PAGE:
An Eco-Friendly Catch: New Bags from Used Fishing Nets

Society Environment

A consortium of 11 bag manufacturers in Toyooka, Hyōgo, are producing bags from reclaimed fishing nets to reduce the amount of plastic waste in the sea and recycle resources. Hopes are high that this eco-conscious approach will expand from manufacturing to other sectors also.

[Kobe Shimbun] “Suitcase Alley,” in the commercial district of the city of Toyooka, Hyōgo Prefecture, is home to many shops selling bags. Here Hashimoto Takahiro—manager of Artisan Avenue, an outlet for the manufacturers operating under the Toyooka Kaban brand—proclaims proudly, “This bag is made of discarded fishing nets!”

The store’s shelves are stacked with shoulder bags and tote bags, with prices ranging from around ¥23,000 up to almost ¥80,000. A light-blue fishing net, advertising the raw material making up these products, sits before them in the shop.

Facing competition from cheap goods from China and other imported products, the 11 members of the Toyooka Kaban consortium are counting on the power of their entirely domestically produced wares. The Hyōgo Prefecture Bag Industry Association was founded in 2006, and only products that go through its rigorous certification process can use the Toyooka Kaban brand name.

A study on how to achieve the UN Sustainable Development Goals kicked off two years ago. On learning of the production of materials using recycled fishing nets through the Tokyo-based Alliance for the Blue, set up by the Nippon Foundation to reduce ocean waste and recycle marine resources, the group decided to take part. As a large base for fisheries, known in particular for its catches of snow crabs, Toyooka supported this initiative.

For the materials, a Hokkaidō fishing net merchant starts by collecting nets that have been used for salmon catches; these are then recycled into resin pellets by a Tokyo materials recycling firm. These are then spun into thread and woven into fabrics by an Osaka textile company. This is a cooperative project on a national scale.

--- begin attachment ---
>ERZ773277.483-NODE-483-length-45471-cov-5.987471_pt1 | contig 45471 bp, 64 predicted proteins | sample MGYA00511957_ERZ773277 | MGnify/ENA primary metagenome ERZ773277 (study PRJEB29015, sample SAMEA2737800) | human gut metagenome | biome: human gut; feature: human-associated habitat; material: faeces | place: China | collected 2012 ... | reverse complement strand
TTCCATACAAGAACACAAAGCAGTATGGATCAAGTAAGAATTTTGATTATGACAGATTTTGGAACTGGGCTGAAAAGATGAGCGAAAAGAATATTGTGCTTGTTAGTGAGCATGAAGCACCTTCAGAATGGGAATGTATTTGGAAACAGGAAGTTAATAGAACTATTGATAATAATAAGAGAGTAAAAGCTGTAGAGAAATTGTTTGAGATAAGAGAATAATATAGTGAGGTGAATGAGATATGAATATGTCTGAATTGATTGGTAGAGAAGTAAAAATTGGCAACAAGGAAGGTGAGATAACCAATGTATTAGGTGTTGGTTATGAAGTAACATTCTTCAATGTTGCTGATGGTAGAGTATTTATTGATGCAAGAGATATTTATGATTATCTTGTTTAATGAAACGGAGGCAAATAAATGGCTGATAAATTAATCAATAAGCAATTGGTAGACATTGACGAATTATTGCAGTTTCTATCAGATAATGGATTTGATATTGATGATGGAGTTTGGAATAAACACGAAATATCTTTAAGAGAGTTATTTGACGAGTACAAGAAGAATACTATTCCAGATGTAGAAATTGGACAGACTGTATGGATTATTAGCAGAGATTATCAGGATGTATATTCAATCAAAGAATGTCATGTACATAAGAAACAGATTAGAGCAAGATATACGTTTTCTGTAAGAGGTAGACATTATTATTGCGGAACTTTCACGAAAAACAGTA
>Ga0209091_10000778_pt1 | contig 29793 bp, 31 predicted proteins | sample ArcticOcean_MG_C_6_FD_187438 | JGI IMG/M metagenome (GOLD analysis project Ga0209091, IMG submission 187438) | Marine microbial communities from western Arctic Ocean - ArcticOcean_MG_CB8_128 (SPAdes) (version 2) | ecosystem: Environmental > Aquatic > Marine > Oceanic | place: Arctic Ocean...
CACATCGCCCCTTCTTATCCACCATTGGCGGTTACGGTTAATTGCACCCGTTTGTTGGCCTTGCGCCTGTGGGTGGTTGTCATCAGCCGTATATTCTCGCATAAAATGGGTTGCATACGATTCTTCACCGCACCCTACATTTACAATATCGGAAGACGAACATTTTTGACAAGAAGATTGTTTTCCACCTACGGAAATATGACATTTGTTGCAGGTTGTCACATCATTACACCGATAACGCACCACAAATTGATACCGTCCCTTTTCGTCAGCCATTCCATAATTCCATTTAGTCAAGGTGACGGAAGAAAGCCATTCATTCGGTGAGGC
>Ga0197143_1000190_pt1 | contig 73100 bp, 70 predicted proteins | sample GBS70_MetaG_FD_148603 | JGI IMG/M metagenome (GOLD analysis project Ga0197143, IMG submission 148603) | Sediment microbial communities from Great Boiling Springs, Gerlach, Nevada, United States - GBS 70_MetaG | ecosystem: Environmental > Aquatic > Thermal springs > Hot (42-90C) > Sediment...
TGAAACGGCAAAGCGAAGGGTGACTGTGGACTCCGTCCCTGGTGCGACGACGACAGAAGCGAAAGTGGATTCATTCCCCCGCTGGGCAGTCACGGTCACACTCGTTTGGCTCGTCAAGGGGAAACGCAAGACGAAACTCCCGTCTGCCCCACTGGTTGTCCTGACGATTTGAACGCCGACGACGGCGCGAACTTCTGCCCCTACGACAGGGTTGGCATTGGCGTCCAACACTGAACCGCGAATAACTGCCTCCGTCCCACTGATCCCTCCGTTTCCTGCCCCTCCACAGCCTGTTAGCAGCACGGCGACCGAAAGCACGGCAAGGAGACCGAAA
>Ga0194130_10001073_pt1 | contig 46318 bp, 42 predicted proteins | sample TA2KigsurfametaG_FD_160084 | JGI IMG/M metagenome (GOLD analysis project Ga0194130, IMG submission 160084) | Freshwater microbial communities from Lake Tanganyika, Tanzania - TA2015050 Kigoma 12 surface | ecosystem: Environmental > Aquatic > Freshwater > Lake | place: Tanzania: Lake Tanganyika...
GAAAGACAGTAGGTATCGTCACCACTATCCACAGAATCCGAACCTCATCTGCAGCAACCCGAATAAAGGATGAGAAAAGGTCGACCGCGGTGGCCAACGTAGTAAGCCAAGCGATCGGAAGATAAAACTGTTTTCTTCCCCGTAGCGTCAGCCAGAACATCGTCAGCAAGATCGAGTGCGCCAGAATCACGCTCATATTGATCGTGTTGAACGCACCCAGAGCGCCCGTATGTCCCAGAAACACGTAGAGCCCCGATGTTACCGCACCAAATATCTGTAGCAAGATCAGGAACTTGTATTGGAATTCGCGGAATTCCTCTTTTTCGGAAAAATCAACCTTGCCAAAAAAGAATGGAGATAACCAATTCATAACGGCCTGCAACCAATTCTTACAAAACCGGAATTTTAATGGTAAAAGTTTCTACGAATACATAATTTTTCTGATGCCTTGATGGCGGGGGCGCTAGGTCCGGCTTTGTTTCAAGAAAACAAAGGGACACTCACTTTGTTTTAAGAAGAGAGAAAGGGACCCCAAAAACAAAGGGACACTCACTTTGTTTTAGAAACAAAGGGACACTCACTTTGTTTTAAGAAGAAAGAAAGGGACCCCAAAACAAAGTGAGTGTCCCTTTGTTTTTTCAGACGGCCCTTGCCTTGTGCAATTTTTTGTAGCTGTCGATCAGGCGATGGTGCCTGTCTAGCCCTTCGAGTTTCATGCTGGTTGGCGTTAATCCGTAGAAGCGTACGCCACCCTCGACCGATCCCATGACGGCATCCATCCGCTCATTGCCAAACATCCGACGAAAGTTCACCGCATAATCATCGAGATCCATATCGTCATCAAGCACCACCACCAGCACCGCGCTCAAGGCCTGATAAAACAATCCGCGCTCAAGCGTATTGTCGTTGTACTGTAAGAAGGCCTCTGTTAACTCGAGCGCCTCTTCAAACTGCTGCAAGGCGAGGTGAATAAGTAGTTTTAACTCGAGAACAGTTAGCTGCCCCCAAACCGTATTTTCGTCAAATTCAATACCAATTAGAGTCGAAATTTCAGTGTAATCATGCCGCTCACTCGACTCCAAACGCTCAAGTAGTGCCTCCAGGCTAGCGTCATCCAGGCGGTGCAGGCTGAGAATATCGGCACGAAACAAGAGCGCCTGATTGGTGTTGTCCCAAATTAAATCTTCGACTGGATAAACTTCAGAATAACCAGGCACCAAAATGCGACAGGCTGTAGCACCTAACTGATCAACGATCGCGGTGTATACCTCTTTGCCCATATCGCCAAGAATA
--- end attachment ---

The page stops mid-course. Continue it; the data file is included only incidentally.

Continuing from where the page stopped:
At present the 11 companies that manufacture under the Toyooka Kaban brand produce a wide variety of models ranging from tote bags to Boston bags. The Toyooka Kaban Artisan Avenue store sells about 70 pieces a month, and there are even waiting lists for certain models.

Morito the Osaka-based company that developed the fabrics, is also searching for ways to turn fishing nets that have been used locally into materials, working together with Hyōgo’s Tajima Fisheries Cooperative, which fishes for crab. The nets used for crab fishing are very tough, meaning high recycling costs and considerable difficulty turning them into products, but the company has picked up some fishing nets that are easier to recycle and is planning to produce small articles that can be used by fishers on-site.

One of the Toyooka manufacturers, Naoto, is currently working on producing a school bag. Miyashita Eiji, the company’s president, is expecting great things from greater exposure to the younger generation on the premise that “it would be good if items they use on a daily basis help them learn about environmental awareness.”

The Toyooka Kaban recycled-net bags can also be bought online through the Toyooka Kaban Artisan Avenue web store.

Leftover Cuttings for Smaller Articles

The Toyooka Kaban manufacturers have gone beyond just bags to develop smaller purse and accessory product lines. The accessories make use of leftover leather and cloth cuttings from bag production, and include products ranging from pouches to key cases and coin purses.

Production of purses started in 2018 during a technical training seminar for the craftspeople. The accessories were launched in the following year, after small pouches were brought by a partner company to a certification meeting of the Hyōgo Prefecture Bag Industry Association.

Leather-cutting waste is always generated in the bag manufacturing process. Using these cuttings for the Toyooka goods not only reduces waste output, it also generates one-of-a-kind products that make popular gifts.

Some of the manufacturers are also looking into making products that have been tanned using pomace, the solid material left over from the winemaking process. Their aim is to reduce environmental impact by avoiding the use of chemical agents.

(Translated from Japanese. Banner photo: Bags that are made using recycled fishing nets. The fishing nets are also on display at Toyooka Kaban’s Artisan Avenue. Article and photo by Ishikawa Midori.)

[© The Kobe Shimbun]

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